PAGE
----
The hero below

Frank Mallard.
Frank Mallard.

These men were later called ‘The Tunnel Rats’.

Mr Mallard arrived in Vietnam in September, 1965, and was based in Bien Hoa, north-east of the then capital city of Saigon. He wears the Tunnel Rat label with a sense of pride ” and it is little wonder why.

Landing in a war zone under sniper fire on January 9, 1966, the Australian 3 Field Troop realised the shots came from a small, inconspicuous slit in the ground.

The slit was the clue that led the Australians to unveil a camouflaged hatch leading to an underground tunnel ” a major discovery that marked a turning point in the war.

3 Field Troop commander Sandy Macgregor was later awarded a Military Cross for leading his engineers to be the first to access, map and systematically attack the tunnels.

‘My friend Les Colmer and Barry Harford, from the mining town of Broken Hill, were the first to enter the tunnels,’ Mr Mallard said.

‘The fact that it was so dark was the most frightening thing ” all you could take down there was a torch and a 9mm pistol.’

This troop of 68 Engineers who uncovered the underground battlefield can wear the US Presidential Commendation for service to the US 173rd Airborne Brigade.

The commendation was awarded to the 173rd Airborne Brigade in Vietnam and was later extended to the Australians of the 1RAR Gp, of which the Engineers were a part.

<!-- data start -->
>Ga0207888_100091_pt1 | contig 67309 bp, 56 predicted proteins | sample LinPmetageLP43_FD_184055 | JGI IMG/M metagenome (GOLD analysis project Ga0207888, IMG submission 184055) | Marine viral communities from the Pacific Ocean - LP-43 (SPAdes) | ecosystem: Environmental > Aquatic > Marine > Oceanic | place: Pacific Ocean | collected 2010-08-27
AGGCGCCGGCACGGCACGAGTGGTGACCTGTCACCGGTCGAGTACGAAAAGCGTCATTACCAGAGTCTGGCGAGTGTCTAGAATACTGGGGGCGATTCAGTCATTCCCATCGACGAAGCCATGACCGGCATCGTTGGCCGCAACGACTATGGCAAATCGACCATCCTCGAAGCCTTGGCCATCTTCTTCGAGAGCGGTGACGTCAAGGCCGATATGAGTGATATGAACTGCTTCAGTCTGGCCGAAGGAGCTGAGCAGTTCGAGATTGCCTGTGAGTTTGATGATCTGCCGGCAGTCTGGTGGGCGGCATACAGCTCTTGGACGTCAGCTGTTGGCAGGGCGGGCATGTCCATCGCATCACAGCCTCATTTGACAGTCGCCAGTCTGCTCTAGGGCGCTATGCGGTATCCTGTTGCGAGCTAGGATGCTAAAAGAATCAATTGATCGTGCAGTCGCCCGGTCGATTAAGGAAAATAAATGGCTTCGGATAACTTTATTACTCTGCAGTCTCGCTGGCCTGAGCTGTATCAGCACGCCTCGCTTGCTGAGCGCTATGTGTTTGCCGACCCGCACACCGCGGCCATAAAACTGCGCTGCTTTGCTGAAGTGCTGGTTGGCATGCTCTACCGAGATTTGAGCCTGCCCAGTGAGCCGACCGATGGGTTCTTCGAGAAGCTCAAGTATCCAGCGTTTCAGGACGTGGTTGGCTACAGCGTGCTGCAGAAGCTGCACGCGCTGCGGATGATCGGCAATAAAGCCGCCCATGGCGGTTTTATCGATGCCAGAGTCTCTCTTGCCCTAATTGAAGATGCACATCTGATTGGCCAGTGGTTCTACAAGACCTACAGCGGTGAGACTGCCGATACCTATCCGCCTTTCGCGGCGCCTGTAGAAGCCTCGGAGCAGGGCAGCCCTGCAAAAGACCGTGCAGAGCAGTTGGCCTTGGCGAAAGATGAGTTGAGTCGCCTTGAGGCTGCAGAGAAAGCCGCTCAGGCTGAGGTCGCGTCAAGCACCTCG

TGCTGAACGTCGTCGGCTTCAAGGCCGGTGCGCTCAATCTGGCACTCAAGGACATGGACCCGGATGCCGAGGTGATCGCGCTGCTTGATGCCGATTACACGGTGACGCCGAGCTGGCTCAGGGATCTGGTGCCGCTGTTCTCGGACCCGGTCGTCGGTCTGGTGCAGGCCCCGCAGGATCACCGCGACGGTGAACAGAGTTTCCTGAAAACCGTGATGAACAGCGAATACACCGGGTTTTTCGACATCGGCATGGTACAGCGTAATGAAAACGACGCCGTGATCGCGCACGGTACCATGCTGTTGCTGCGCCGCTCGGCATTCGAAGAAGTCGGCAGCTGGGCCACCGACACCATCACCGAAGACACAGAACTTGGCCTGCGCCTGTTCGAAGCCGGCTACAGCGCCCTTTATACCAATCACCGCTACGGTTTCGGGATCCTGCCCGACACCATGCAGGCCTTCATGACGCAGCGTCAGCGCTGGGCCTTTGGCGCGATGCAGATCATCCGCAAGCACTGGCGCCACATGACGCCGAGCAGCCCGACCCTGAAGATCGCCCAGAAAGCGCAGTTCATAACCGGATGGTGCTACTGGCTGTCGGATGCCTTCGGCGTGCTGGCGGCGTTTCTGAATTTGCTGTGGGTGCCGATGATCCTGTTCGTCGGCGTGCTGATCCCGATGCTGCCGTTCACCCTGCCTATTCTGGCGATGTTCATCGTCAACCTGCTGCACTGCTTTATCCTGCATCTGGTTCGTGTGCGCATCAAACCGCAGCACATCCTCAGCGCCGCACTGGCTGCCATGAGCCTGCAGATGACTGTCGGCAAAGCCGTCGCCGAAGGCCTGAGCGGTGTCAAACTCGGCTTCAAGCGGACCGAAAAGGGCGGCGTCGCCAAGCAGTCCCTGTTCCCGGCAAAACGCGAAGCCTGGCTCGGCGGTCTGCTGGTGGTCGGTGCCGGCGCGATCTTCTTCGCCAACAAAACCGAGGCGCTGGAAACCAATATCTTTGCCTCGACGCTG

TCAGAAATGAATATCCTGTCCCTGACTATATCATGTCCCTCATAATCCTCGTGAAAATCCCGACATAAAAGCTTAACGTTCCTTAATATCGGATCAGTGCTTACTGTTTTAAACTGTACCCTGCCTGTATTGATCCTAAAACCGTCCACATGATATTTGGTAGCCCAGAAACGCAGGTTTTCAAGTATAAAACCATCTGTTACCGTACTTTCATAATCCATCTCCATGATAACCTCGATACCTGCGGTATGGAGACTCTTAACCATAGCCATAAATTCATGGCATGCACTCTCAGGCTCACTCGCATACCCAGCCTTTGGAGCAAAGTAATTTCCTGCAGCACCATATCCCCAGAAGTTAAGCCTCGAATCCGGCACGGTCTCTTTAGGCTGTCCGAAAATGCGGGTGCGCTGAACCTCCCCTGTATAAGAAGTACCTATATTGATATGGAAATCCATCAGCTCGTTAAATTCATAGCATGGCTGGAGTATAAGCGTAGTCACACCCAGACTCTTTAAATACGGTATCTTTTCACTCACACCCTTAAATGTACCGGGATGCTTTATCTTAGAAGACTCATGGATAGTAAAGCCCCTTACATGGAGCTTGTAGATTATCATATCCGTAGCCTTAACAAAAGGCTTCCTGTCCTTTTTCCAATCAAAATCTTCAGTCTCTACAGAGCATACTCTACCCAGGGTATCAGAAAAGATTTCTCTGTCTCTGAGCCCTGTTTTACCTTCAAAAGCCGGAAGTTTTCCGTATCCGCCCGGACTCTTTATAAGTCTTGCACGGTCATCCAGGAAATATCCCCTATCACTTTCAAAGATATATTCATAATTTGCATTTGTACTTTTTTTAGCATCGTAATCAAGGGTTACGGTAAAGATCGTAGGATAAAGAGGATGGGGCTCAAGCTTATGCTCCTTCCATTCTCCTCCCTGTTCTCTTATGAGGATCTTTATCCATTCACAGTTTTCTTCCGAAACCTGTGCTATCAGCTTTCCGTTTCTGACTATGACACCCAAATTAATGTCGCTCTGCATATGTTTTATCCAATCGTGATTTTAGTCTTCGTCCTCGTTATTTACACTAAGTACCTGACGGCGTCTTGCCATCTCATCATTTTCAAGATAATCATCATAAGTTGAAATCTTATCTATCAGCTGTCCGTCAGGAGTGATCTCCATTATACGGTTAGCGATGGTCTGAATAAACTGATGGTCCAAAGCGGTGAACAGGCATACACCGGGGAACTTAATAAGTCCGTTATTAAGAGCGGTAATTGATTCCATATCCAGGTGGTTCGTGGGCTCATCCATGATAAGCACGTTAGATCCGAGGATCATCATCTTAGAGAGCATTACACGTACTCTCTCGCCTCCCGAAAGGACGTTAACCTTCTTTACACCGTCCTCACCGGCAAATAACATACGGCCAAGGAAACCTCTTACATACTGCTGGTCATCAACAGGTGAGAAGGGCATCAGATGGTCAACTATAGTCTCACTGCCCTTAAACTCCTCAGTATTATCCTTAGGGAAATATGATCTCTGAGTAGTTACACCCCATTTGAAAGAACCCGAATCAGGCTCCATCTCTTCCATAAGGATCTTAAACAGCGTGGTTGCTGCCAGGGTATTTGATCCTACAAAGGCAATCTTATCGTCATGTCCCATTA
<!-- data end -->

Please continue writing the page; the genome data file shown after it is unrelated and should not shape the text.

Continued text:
The 3 Field Troop came close to uncovering the underground headquarters of the South Vietnam headquarters of the Viet Cong but were ordered by the Americans to abandon the tunnel mission.

After the war, it was revealed the men were just one trap door away from uncovering the top-secret headquarters and possibly changing the course of history

As a driver and field engineer, Mr Mallard was also responsible for carrying out field engineer tasks and defusing bombs and booby traps that were found in the area of operations.

‘I blew myself up. I almost lost two fingers and got shrapnel in my arm and collar bone ” a couple of mates nearby weren’t too happy either,’ he said.

While Anzac Day provides the opportunity to remember his comrades and many uncles who fought in the wars from World War I to Korea, he can also reflect on a career of invaluable service.

‘I loved it all and if I had to do it all again I wouldn’t change a bit of it,’ he said.

Mr Mallard will be at Ellenbrook RSL’s Anzac ceremony at Woodlake Amphitheatre on Friday.